El Real is Vintage Tex Mex

Mexico, Tex-Mex, Texas — By on December 3, 2011 2:16 pm

The most popular food in Houston is Mexican food or, more accurately, Tex-Mex. Tex-Mex food has a long, rich history that most people don’t know much about. It is the oldest regional cuisine in the United States, and its roots can be traced back to the Native Americans. Robb Walsh, former restaurant critic for the Houston Press and author of numerous books on Tex-Mex food, teamed up with Bryan Caswell and Bill Floyd (owners of Reef, Stella Sola and Little Big’s), to bring some of that history to the present by creating a one of a kind, vintage Tex-Mex food experience at El Real Tex-Mex.

Robb Walsh & Maya Fasthoff

Robb Walsh gave me a quick tour of the restaurant, whose walls are decorated with vintage black-and-white photographs of old time Tex-Mex restaurants and restauranteurs, as well as other Tex-Mex ephemera, such as vintage restaurant menus. It felt like stepping back in time. Then we then sat down for the main event.

The menu at El Real has many of the time-honored vintage Tex-Mex food classics. First we had cheese enchiladas #10 with chile con carne topped with cheese, prepared the old-fashioned way. By “old-fashioned way” I mean that it’s prepared with chili powder and cumin that is roasted and ground on premises at the restaurant; mass produced cumin that you can buy at a store could never taste this smoky – from now on I’m roasting my own chili and cumin!

We also had beef and chicken fajitas. Both were great, but the beef fajitas were my favorite. They were most tender I’ve had in a long time.

Then we had the Chingo Bling combination plate–named for the Houston rapper–which has smoked chile relleno, chicken enchilada with salsa verde, and a pork tamale. One word: awesome! The chile relleno was the best part, and is my new favorite Tex-Mex item. It’s no surprise that the Chingo Bling is their most popular dish. Robb Walsh explains more below:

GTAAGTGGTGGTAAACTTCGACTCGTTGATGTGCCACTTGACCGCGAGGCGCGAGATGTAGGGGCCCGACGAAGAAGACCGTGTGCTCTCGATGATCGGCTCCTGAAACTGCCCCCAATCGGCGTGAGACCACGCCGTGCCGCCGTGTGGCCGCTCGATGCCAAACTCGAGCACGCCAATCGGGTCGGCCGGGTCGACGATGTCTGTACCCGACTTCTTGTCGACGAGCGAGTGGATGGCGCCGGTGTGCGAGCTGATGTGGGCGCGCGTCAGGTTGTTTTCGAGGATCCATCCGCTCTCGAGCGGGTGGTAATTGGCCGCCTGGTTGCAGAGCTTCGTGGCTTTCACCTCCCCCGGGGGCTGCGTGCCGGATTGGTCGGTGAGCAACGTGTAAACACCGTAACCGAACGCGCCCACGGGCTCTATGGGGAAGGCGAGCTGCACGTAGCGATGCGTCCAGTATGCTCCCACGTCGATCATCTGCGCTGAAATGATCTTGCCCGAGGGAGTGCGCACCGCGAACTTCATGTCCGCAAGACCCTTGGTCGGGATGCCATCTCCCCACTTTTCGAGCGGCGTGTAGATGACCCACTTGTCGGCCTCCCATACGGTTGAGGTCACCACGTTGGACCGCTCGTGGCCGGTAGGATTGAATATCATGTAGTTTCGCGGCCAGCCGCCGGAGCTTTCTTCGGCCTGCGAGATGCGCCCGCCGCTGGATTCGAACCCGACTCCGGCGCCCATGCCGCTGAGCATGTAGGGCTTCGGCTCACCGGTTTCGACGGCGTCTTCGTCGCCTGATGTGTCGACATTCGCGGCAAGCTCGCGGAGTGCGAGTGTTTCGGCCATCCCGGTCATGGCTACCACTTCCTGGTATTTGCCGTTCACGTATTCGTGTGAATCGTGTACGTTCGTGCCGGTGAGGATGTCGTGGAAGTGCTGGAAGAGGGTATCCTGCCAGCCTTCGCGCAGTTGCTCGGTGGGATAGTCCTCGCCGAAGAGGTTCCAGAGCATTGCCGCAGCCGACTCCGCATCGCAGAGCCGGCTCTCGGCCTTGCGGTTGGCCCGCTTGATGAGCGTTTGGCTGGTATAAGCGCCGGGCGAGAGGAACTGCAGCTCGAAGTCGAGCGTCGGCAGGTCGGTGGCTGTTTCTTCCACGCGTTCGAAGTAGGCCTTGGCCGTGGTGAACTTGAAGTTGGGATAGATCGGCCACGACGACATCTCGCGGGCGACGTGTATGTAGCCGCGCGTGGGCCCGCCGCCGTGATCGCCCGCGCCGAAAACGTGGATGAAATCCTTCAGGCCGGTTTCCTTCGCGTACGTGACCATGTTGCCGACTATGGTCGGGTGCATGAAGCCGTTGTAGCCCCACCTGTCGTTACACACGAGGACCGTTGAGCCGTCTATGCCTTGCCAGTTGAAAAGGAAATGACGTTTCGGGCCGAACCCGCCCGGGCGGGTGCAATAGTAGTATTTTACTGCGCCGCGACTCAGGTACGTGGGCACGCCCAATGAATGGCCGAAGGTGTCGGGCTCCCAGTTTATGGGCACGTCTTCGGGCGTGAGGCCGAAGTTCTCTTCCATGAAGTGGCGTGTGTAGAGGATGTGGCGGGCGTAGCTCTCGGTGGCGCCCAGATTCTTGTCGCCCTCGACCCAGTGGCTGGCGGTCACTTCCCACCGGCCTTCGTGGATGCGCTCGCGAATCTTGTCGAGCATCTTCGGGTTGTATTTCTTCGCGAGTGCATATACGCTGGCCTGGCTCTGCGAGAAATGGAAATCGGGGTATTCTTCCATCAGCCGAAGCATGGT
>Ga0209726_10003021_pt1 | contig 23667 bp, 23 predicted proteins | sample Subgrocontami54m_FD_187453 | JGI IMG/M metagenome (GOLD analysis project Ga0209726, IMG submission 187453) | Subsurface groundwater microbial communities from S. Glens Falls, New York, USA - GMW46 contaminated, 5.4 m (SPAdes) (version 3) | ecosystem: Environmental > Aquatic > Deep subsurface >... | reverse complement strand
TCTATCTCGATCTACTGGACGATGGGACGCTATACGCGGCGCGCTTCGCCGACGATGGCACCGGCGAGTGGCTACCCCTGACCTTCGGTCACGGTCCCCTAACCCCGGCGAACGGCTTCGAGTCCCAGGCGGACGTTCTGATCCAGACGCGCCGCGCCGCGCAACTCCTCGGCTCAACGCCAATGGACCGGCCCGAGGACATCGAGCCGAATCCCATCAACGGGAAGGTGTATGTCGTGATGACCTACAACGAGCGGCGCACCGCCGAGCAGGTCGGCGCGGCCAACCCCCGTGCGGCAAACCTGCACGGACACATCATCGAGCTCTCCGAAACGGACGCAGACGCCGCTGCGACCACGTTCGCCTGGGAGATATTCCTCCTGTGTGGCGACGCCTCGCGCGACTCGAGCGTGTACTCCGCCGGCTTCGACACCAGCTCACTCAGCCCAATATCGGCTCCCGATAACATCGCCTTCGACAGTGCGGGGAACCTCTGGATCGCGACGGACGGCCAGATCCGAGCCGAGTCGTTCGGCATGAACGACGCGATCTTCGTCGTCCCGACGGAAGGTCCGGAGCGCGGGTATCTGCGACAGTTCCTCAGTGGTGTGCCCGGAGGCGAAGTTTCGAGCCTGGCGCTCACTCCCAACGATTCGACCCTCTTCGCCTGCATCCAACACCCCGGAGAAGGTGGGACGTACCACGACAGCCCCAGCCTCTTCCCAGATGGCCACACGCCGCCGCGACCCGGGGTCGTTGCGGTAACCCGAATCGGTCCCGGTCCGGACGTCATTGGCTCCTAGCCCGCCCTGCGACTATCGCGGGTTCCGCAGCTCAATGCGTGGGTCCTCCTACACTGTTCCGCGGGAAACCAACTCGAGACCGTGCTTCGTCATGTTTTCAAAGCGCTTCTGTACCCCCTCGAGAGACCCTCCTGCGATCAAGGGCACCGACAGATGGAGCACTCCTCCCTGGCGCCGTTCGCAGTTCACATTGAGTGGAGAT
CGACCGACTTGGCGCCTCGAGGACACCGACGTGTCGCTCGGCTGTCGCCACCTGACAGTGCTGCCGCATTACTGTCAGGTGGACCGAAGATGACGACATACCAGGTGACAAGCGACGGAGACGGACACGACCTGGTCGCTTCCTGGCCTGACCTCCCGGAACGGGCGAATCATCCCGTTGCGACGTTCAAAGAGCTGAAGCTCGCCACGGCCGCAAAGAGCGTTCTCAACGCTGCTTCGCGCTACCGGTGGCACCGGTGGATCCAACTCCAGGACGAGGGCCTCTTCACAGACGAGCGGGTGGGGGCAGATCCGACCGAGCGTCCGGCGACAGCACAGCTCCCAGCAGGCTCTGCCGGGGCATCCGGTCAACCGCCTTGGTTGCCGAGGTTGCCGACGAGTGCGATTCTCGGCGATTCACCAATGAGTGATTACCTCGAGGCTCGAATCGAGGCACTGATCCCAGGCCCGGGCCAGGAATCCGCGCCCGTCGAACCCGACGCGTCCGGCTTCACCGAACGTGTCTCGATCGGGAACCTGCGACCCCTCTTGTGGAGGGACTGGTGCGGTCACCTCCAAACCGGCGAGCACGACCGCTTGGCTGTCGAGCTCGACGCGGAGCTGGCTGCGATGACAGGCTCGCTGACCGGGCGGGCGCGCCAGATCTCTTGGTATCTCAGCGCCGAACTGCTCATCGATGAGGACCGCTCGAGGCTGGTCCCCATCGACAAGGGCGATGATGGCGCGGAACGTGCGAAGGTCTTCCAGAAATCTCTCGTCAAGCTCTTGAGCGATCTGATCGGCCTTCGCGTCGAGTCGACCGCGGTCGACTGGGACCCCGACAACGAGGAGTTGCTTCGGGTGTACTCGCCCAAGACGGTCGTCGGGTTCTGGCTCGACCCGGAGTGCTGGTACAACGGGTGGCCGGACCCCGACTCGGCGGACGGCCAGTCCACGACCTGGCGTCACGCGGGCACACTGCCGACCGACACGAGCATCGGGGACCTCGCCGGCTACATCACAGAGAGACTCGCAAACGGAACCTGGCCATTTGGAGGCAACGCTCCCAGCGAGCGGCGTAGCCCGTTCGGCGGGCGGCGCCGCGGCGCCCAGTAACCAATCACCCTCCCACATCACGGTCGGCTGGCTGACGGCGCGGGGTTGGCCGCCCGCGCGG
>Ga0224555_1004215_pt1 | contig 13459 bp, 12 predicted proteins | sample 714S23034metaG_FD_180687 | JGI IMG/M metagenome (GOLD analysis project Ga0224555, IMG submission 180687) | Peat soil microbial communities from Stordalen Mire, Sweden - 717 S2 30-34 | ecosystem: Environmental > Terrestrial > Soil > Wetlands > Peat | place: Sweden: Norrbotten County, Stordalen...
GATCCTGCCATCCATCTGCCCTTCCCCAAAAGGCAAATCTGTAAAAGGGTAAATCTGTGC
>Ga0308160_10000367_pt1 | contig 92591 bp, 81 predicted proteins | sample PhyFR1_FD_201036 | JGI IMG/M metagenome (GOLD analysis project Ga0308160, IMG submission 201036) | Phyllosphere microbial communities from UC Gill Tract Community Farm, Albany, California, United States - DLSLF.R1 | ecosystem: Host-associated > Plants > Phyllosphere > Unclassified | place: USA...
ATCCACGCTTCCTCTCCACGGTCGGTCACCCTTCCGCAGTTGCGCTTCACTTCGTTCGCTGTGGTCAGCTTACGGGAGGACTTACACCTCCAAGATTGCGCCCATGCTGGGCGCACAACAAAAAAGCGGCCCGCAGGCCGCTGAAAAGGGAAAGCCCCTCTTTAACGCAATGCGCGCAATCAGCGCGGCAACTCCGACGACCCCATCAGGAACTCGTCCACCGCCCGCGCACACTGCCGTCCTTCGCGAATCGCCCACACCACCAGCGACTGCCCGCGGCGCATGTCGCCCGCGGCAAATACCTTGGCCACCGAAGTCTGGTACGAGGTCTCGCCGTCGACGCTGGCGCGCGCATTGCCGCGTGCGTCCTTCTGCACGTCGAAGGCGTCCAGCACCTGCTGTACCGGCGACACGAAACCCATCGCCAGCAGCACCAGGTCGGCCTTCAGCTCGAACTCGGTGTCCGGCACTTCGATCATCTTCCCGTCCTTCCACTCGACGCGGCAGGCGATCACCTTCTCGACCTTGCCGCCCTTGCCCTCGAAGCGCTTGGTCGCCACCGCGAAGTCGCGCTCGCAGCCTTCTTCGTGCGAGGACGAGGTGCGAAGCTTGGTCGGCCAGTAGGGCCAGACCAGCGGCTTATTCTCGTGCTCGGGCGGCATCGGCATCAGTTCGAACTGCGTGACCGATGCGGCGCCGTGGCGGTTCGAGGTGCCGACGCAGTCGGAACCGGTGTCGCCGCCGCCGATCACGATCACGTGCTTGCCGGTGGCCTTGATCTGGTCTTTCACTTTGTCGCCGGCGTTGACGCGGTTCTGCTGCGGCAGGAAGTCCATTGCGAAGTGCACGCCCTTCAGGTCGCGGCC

El Real from Geoffrey Roth on Vimeo.


I’ve traveled to a lot of small towns in Texas, and I’ve tried many Tex-Mex restaurants in those towns. The experience at El Real reminds me of the vintage, small town flavors. Tex-Mex food has evolved a great deal during the last couple generations, and many of its modern interpretations are very good. El Real pays tribute to the cuisine’s origins and does so extremely well. Remember, Tex-Mex food is not Mexican food but is instead a distinct regional cuisine that was born right here in Texas. Let’s give our Tex-Mex food the credit it deserves.

To learn about the history of Tex-Mex food and how to make your own, check out Robb Walsh’s books Tex-Mex Cookbook, The Tex-Mex Grill & Barbacoa Cookbook, and Nuevo Tex-Mex

For more visit El Real Tex-Mex Cafe Out to Prove Tex-Mex is Tasty: MyFoxHOUSTON.com. And don’t forget to follow Robb Walsh on Twitter.

Before I go, I’m curious to know which restaurants you consider to be authentic Tex Mex, whether in Houston or elsewhere. What’s your favorite authentic Tex Mex restaurant?


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  1. Juan P says:

    El Real is terrible. Your review is what made me go in and give it a try, I was extremely disappointed. To add insult to injury not only does the food taste bad its also overpriced. I don’t think I will ever go back.

    • Hi Juan, thanks for sharing your experience at El Real. I really liked the place. Some love it, some don’t. I’m sorry you had a bad experience, but I hope you will continue to follow me and try other destinations we visit!

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